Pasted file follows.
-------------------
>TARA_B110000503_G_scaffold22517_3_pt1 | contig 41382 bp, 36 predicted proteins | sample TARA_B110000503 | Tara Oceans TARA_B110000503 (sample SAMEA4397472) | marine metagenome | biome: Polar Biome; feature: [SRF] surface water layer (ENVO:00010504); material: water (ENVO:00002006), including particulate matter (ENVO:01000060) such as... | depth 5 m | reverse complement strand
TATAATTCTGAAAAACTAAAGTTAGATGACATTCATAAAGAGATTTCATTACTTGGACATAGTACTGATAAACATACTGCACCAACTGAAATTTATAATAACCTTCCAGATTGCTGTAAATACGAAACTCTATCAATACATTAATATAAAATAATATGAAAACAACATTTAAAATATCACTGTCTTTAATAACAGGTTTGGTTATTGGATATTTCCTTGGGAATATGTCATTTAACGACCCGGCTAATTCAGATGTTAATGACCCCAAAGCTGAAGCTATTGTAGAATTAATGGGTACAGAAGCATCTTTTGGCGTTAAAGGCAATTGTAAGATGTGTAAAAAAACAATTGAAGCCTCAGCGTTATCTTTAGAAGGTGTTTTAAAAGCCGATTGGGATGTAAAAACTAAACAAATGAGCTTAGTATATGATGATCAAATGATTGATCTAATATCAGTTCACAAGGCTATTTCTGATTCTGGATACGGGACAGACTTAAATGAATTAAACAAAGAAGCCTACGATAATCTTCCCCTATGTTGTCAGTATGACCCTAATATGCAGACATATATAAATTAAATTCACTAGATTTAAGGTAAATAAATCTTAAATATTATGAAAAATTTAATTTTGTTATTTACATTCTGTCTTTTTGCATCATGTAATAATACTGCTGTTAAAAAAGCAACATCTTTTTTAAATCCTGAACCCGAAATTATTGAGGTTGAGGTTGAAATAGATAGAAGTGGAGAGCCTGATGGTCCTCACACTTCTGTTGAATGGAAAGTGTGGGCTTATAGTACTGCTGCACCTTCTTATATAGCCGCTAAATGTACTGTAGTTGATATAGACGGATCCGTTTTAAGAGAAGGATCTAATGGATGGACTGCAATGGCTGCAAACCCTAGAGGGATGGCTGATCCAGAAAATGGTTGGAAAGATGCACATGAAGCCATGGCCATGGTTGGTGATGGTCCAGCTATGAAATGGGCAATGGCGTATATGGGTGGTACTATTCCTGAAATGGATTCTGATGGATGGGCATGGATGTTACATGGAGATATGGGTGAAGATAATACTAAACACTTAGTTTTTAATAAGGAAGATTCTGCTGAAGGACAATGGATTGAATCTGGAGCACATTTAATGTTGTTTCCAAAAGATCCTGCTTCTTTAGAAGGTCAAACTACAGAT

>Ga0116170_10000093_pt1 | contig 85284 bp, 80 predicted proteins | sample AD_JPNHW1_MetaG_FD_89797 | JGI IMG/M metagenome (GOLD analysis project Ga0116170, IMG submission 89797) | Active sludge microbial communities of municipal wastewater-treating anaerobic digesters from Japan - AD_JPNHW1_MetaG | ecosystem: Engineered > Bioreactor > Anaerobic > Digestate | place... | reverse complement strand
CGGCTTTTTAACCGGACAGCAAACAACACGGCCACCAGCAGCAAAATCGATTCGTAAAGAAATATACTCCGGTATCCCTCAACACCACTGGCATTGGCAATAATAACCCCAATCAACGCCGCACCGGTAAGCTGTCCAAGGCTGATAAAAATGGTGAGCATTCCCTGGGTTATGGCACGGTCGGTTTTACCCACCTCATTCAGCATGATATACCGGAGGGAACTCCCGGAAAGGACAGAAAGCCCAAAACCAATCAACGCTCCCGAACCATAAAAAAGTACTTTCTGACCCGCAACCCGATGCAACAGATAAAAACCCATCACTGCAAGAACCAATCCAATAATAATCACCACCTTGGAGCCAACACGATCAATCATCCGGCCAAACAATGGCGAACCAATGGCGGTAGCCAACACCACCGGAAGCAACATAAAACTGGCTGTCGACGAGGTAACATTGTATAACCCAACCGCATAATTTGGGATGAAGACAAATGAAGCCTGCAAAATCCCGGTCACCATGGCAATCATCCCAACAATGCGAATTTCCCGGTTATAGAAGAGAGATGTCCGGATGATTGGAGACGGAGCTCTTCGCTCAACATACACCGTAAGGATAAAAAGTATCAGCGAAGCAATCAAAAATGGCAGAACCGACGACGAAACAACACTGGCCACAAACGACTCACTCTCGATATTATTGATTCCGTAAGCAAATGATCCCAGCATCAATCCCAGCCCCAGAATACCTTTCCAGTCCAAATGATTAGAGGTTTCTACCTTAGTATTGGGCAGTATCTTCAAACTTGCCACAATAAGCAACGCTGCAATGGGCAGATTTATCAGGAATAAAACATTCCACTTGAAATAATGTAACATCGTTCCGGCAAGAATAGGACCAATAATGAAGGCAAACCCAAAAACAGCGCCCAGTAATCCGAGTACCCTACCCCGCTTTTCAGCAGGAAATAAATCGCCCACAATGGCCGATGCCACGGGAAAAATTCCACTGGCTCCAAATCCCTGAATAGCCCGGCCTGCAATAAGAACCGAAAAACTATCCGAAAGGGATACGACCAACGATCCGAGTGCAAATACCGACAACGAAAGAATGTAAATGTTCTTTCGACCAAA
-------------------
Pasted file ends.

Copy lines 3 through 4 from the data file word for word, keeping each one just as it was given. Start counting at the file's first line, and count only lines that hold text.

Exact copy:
>Ga0116170_10000093_pt1 | contig 85284 bp, 80 predicted proteins | sample AD_JPNHW1_MetaG_FD_89797 | JGI IMG/M metagenome (GOLD analysis project Ga0116170, IMG submission 89797) | Active sludge microbial communities of municipal wastewater-treating anaerobic digesters from Japan - AD_JPNHW1_MetaG | ecosystem: Engineered > Bioreactor > Anaerobic > Digestate | place... | reverse complement strand
CGGCTTTTTAACCGGACAGCAAACAACACGGCCACCAGCAGCAAAATCGATTCGTAAAGAAATATACTCCGGTATCCCTCAACACCACTGGCATTGGCAATAATAACCCCAATCAACGCCGCACCGGTAAGCTGTCCAAGGCTGATAAAAATGGTGAGCATTCCCTGGGTTATGGCACGGTCGGTTTTACCCACCTCATTCAGCATGATATACCGGAGGGAACTCCCGGAAAGGACAGAAAGCCCAAAACCAATCAACGCTCCCGAACCATAAAAAAGTACTTTCTGACCCGCAACCCGATGCAACAGATAAAAACCCATCACTGCAAGAACCAATCCAATAATAATCACCACCTTGGAGCCAACACGATCAATCATCCGGCCAAACAATGGCGAACCAATGGCGGTAGCCAACACCACCGGAAGCAACATAAAACTGGCTGTCGACGAGGTAACATTGTATAACCCAACCGCATAATTTGGGATGAAGACAAATGAAGCCTGCAAAATCCCGGTCACCATGGCAATCATCCCAACAATGCGAATTTCCCGGTTATAGAAGAGAGATGTCCGGATGATTGGAGACGGAGCTCTTCGCTCAACATACACCGTAAGGATAAAAAGTATCAGCGAAGCAATCAAAAATGGCAGAACCGACGACGAAACAACACTGGCCACAAACGACTCACTCTCGATATTATTGATTCCGTAAGCAAATGATCCCAGCATCAATCCCAGCCCCAGAATACCTTTCCAGTCCAAATGATTAGAGGTTTCTACCTTAGTATTGGGCAGTATCTTCAAACTTGCCACAATAAGCAACGCTGCAATGGGCAGATTTATCAGGAATAAAACATTCCACTTGAAATAATGTAACATCGTTCCGGCAAGAATAGGACCAATAATGAAGGCAAACCCAAAAACAGCGCCCAGTAATCCGAGTACCCTACCCCGCTTTTCAGCAGGAAATAAATCGCCCACAATGGCCGATGCCACGGGAAAAATTCCACTGGCTCCAAATCCCTGAATAGCCCGGCCTGCAATAAGAACCGAAAAACTATCCGAAAGGGATACGACCAACGATCCGAGTGCAAATACCGACAACGAAAGAATGTAAATGTTCTTTCGACCAAA